Natural Mosquito Repellents

 

 

With the threat of West Nile Virus and Eastern Equine Encephalitis (EEE) prevalent in the U.S. most people who are outdoors are looking for ways to prevent mosquitoes from biting them.

There are two ways to go about it. Use chemicals or natural repellents.

Synthentic chemicals are effective much of the time but they also pose health hazards to the users.

DEET is the chemical of choice by most consumers. But it must be used cautiously. According to a toxicologist at Oregon State University's Agricultural Experiment Station it should never be placed over cuts, wounds or irritated skin, and should be washed off immediately after returning indoors.

The Duke University Medical Center reports that DEET must be used with caution because it can have damaging effects on brain cells especially with heavy exposure. Symptoms experienced may include memory loss, cognition problems, headache, weakness, fatigue, muscle and joint pain, tremors and shortness of breath, muscle coordination, muscle weakness, and walking. These symptoms may not appear until months or years after use.

Duke University also warns about taking prescription and non-prescription medications when using DEET based products. Something as simple as an over-the-counter antihistamine can interact and cause side effects.

Canadian researchers recently tested human skin cells and found that using sunscreen at the same time as using a DEET based product increases the absorption of DEET.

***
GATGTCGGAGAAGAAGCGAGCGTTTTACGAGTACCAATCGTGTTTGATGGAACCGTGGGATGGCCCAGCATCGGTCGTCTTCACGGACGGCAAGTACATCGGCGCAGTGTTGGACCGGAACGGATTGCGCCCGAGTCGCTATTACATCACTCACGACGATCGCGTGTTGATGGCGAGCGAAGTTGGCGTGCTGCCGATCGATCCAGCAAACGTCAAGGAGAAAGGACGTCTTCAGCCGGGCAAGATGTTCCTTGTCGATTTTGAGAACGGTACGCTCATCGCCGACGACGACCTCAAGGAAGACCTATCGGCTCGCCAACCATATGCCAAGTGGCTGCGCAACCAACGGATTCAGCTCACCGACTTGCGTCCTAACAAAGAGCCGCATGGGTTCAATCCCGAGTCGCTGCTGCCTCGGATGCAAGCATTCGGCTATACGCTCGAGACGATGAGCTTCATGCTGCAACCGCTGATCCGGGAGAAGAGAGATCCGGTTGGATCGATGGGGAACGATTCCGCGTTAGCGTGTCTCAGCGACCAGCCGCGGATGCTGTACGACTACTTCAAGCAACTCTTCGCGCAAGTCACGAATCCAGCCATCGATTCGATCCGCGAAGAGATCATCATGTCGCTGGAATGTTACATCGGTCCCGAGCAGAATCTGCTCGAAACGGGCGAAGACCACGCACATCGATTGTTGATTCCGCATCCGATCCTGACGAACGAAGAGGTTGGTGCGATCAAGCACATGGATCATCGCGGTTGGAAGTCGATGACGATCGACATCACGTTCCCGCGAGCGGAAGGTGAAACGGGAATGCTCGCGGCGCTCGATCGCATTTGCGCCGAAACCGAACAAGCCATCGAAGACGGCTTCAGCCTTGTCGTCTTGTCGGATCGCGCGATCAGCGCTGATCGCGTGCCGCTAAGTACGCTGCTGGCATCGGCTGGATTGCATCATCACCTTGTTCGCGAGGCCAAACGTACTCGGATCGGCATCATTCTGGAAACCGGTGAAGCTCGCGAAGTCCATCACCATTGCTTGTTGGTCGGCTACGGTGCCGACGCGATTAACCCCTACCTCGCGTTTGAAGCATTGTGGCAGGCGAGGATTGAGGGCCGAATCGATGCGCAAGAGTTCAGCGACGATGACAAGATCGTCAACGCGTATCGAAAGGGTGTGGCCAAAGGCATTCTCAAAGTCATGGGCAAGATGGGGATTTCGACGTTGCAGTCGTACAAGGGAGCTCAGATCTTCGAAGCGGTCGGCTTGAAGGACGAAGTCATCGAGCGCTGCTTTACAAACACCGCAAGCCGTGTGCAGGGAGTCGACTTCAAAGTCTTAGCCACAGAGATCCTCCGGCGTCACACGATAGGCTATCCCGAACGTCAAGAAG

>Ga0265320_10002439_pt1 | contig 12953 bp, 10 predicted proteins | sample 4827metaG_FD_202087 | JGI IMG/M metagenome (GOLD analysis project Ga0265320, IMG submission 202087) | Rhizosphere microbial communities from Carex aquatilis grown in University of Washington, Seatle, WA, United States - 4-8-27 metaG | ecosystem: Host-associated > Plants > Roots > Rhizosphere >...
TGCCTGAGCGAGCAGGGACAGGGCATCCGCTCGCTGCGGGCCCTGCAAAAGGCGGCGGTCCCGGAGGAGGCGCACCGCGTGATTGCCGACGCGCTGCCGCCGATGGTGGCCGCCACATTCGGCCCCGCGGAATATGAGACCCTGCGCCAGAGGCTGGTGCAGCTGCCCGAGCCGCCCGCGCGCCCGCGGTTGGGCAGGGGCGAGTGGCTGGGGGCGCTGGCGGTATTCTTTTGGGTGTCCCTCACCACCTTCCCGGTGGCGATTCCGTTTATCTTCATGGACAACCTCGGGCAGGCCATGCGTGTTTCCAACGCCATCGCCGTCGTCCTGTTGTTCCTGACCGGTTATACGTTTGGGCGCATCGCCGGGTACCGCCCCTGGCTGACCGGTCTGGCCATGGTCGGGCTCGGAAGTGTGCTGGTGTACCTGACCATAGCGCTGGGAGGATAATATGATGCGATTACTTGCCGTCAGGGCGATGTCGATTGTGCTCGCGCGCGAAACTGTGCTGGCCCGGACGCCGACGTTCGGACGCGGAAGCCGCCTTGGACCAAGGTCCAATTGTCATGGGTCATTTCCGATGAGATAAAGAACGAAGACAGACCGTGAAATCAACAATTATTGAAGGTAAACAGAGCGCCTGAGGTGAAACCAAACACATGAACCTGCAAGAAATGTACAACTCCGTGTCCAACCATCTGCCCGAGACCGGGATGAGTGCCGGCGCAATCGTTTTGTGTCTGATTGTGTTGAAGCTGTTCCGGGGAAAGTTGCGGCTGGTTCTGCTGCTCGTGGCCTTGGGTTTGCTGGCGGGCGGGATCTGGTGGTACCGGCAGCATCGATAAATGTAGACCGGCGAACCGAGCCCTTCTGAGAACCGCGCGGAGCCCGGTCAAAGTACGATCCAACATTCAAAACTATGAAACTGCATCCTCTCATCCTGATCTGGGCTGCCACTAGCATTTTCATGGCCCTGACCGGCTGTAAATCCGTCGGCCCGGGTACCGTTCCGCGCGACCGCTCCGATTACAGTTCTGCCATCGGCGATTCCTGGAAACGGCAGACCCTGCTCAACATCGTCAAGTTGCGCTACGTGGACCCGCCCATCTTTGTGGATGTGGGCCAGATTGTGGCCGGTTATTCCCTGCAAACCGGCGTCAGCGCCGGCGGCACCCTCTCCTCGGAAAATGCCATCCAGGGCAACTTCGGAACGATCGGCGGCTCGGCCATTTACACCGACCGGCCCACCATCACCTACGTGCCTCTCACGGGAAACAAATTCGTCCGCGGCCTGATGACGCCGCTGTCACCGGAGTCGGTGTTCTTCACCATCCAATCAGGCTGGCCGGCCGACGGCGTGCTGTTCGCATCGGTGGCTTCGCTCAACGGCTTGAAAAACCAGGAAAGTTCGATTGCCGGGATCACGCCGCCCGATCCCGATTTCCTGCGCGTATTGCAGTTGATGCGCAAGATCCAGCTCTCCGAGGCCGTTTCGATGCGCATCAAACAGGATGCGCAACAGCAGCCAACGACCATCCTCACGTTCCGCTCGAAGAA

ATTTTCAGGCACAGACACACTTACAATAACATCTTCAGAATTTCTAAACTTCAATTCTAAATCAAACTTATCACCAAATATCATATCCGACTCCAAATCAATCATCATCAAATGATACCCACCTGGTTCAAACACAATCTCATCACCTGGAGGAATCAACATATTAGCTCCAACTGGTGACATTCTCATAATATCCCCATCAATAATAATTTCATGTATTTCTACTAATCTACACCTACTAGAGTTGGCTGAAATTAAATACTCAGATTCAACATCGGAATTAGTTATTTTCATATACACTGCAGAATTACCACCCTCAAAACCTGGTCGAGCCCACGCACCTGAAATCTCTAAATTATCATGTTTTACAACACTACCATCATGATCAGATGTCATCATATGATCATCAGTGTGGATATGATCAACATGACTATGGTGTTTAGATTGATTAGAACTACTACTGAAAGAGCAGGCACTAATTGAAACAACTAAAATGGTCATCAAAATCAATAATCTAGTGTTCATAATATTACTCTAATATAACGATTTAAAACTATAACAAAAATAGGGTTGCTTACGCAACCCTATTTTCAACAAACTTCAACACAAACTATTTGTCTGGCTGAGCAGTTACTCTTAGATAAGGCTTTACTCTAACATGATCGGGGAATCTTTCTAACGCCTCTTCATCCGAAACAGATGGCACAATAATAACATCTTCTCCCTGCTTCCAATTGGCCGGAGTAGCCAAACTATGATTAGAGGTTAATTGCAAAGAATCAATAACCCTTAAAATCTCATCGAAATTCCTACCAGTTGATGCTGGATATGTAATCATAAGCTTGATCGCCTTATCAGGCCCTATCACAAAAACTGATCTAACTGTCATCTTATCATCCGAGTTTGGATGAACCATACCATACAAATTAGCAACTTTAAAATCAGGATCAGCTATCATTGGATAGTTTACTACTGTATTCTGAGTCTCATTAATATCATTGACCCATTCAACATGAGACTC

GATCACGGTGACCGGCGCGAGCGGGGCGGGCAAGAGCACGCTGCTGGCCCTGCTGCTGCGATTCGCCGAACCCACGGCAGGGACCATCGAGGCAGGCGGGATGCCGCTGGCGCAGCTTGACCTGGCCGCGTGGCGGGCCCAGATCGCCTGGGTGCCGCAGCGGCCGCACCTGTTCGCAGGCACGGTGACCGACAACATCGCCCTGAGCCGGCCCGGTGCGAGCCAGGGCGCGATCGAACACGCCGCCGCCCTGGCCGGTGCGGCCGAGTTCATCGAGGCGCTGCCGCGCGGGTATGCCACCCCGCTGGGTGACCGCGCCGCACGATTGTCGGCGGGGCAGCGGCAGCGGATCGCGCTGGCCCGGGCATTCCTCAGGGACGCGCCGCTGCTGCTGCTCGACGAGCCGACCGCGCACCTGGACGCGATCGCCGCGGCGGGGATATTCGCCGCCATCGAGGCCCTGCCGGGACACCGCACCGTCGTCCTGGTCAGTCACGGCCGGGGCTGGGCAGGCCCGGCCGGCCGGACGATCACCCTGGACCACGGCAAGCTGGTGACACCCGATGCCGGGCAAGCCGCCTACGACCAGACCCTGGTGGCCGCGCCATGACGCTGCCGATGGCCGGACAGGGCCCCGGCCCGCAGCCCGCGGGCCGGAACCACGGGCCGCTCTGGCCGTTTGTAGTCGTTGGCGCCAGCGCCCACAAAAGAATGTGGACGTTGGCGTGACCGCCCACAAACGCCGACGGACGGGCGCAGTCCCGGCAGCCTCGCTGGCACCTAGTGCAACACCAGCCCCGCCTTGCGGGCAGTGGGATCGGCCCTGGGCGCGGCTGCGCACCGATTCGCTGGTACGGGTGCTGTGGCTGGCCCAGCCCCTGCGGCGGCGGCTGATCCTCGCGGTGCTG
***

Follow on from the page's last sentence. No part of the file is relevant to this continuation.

Mosquito coils are one of the most popular mosquito repellents for patios and backyards. But users should be aware that the Environmental Protection Administration has recalled two types of coils sold in Taiwan that were found to contain the carcinogenic chemical dioxin.

A new chemical based repellent is the clip-on coil. According to a professor of medical entomology at Colorado State University in Fort Collins, the active ingredient in that product is metofluthrin and is a little more toxic than DEET. While the product isn't being applied to the skin or clothing, it does produce a cloud of the repellent around the person wearing the coil.

Another new item is clothing that repels mosquitoes. The fabric has been permeated with an insecticide called permethrin. While made from chrysanthemum flowers, it is still a synthetic man-made insecticide.

On the other hand, natural repellents use herbs and other household products.

Citronella is a well known plant oil that repels mosquitoes.

Plants with lemon scents are very effective in warding off mosquitoes. Lemon eucalyptus, lemongrass, lemon balm and lemon thyme leaves, can be crushed and applied to the skin. Even a lemon based scented detergent has been found somewhat useful. Lemon fresh Joy dish detergent, placed in a white dish, has been found to repel mosquitoes for a small area around it.

Oils from plants including rosemary, cinnamon, rosemary, peppermint, cedar, geranium and cloves are effective at repelling mosquitoes.

Some people spray the original formula Listerine on their skin and swear it keeps mosquitoes at bay.

Scientists at the Entomology Department of Iowa State University have discovered that catnip has mosquito repelling qualities.

Avoid clothing with scents from fabric softeners, perfumes, colognes and other fragrances.

Wear light clothing as mosquitoes are attracted to dark colors.

For more tips and information on repelling mosquitoes visit:

http://www.apluswriting.net/garden/mosquito.htm

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Author: Marilyn Pokorney
Freelance writer of science, nature, animals and the environment.
Also loves crafts, gardening, and reading.
Website: http://www.apluswriting.net
Email: Current address on website
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